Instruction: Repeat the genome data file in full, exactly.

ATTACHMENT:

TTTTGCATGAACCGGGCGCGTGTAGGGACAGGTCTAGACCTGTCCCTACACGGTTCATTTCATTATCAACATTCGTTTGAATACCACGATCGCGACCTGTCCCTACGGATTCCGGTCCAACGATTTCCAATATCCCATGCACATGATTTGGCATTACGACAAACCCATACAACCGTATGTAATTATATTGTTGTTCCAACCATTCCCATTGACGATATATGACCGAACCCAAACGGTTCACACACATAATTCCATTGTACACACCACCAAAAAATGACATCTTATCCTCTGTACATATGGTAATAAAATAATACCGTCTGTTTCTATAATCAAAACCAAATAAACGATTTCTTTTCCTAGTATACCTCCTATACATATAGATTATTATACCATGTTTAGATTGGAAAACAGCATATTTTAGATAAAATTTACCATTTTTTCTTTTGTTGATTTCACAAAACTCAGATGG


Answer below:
TTTTGCATGAACCGGGCGCGTGTAGGGACAGGTCTAGACCTGTCCCTACACGGTTCATTTCATTATCAACATTCGTTTGAATACCACGATCGCGACCTGTCCCTACGGATTCCGGTCCAACGATTTCCAATATCCCATGCACATGATTTGGCATTACGACAAACCCATACAACCGTATGTAATTATATTGTTGTTCCAACCATTCCCATTGACGATATATGACCGAACCCAAACGGTTCACACACATAATTCCATTGTACACACCACCAAAAAATGACATCTTATCCTCTGTACATATGGTAATAAAATAATACCGTCTGTTTCTATAATCAAAACCAAATAAACGATTTCTTTTCCTAGTATACCTCCTATACATATAGATTATTATACCATGTTTAGATTGGAAAACAGCATATTTTAGATAAAATTTACCATTTTTTCTTTTGTTGATTTCACAAAACTCAGATGG